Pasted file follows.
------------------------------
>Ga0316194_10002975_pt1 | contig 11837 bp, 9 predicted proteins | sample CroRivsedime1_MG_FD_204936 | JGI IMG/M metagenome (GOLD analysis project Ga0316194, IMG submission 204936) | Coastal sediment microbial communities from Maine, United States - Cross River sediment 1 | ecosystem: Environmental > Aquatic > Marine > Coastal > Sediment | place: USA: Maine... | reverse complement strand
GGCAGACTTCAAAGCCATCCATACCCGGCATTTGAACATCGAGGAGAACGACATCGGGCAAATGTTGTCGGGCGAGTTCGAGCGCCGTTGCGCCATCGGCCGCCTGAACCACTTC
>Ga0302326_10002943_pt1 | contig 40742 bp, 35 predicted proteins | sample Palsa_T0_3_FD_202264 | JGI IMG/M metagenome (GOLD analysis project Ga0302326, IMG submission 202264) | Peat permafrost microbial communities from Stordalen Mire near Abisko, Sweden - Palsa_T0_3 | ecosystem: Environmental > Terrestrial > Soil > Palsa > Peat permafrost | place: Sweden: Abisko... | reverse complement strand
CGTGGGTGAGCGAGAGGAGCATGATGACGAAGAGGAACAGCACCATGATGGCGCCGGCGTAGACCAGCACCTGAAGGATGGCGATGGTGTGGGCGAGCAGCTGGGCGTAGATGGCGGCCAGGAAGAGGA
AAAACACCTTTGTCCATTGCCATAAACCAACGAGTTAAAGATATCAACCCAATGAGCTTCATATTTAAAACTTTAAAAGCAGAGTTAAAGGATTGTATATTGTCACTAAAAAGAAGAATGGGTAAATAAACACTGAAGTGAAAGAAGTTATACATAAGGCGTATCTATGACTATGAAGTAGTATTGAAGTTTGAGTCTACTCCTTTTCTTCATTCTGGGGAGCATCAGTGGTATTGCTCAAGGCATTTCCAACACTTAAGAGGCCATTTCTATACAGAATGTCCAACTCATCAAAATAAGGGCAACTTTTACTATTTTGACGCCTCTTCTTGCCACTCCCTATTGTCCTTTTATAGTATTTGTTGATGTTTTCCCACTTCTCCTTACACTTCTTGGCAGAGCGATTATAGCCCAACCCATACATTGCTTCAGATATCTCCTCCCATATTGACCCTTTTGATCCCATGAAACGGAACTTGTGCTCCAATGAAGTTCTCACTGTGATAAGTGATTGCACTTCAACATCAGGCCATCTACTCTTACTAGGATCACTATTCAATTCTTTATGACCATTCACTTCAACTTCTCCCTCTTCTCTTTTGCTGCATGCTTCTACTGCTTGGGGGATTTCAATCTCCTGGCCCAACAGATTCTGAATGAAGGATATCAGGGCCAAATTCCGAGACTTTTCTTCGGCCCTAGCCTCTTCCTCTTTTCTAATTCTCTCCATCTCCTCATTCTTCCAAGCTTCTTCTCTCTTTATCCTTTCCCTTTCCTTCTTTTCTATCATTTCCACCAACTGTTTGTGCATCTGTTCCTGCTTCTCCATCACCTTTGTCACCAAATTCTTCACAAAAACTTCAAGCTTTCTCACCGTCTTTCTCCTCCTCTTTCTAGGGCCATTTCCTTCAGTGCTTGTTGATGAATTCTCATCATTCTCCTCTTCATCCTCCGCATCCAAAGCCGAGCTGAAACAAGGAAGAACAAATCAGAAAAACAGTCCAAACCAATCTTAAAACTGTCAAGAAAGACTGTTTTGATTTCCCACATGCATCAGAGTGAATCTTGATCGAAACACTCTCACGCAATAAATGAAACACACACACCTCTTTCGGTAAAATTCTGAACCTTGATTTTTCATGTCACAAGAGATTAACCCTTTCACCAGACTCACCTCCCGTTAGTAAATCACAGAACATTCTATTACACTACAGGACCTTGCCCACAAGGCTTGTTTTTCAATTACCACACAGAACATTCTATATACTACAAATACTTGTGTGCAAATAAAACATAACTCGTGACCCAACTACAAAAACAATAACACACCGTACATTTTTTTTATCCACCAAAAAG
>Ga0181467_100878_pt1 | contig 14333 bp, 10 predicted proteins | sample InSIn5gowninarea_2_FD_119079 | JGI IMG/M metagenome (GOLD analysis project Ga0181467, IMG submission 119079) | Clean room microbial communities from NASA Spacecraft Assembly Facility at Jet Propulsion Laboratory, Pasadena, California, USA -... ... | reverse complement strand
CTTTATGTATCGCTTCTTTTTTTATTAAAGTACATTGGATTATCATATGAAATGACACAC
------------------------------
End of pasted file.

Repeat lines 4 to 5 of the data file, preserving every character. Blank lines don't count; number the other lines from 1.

CGTGGGTGAGCGAGAGGAGCATGATGACGAAGAGGAACAGCACCATGATGGCGCCGGCGTAGACCAGCACCTGAAGGATGGCGATGGTGTGGGCGAGCAGCTGGGCGTAGATGGCGGCCAGGAAGAGGA
AAAACACCTTTGTCCATTGCCATAAACCAACGAGTTAAAGATATCAACCCAATGAGCTTCATATTTAAAACTTTAAAAGCAGAGTTAAAGGATTGTATATTGTCACTAAAAAGAAGAATGGGTAAATAAACACTGAAGTGAAAGAAGTTATACATAAGGCGTATCTATGACTATGAAGTAGTATTGAAGTTTGAGTCTACTCCTTTTCTTCATTCTGGGGAGCATCAGTGGTATTGCTCAAGGCATTTCCAACACTTAAGAGGCCATTTCTATACAGAATGTCCAACTCATCAAAATAAGGGCAACTTTTACTATTTTGACGCCTCTTCTTGCCACTCCCTATTGTCCTTTTATAGTATTTGTTGATGTTTTCCCACTTCTCCTTACACTTCTTGGCAGAGCGATTATAGCCCAACCCATACATTGCTTCAGATATCTCCTCCCATATTGACCCTTTTGATCCCATGAAACGGAACTTGTGCTCCAATGAAGTTCTCACTGTGATAAGTGATTGCACTTCAACATCAGGCCATCTACTCTTACTAGGATCACTATTCAATTCTTTATGACCATTCACTTCAACTTCTCCCTCTTCTCTTTTGCTGCATGCTTCTACTGCTTGGGGGATTTCAATCTCCTGGCCCAACAGATTCTGAATGAAGGATATCAGGGCCAAATTCCGAGACTTTTCTTCGGCCCTAGCCTCTTCCTCTTTTCTAATTCTCTCCATCTCCTCATTCTTCCAAGCTTCTTCTCTCTTTATCCTTTCCCTTTCCTTCTTTTCTATCATTTCCACCAACTGTTTGTGCATCTGTTCCTGCTTCTCCATCACCTTTGTCACCAAATTCTTCACAAAAACTTCAAGCTTTCTCACCGTCTTTCTCCTCCTCTTTCTAGGGCCATTTCCTTCAGTGCTTGTTGATGAATTCTCATCATTCTCCTCTTCATCCTCCGCATCCAAAGCCGAGCTGAAACAAGGAAGAACAAATCAGAAAAACAGTCCAAACCAATCTTAAAACTGTCAAGAAAGACTGTTTTGATTTCCCACATGCATCAGAGTGAATCTTGATCGAAACACTCTCACGCAATAAATGAAACACACACACCTCTTTCGGTAAAATTCTGAACCTTGATTTTTCATGTCACAAGAGATTAACCCTTTCACCAGACTCACCTCCCGTTAGTAAATCACAGAACATTCTATTACACTACAGGACCTTGCCCACAAGGCTTGTTTTTCAATTACCACACAGAACATTCTATATACTACAAATACTTGTGTGCAAATAAAACATAACTCGTGACCCAACTACAAAAACAATAACACACCGTACATTTTTTTTATCCACCAAAAAG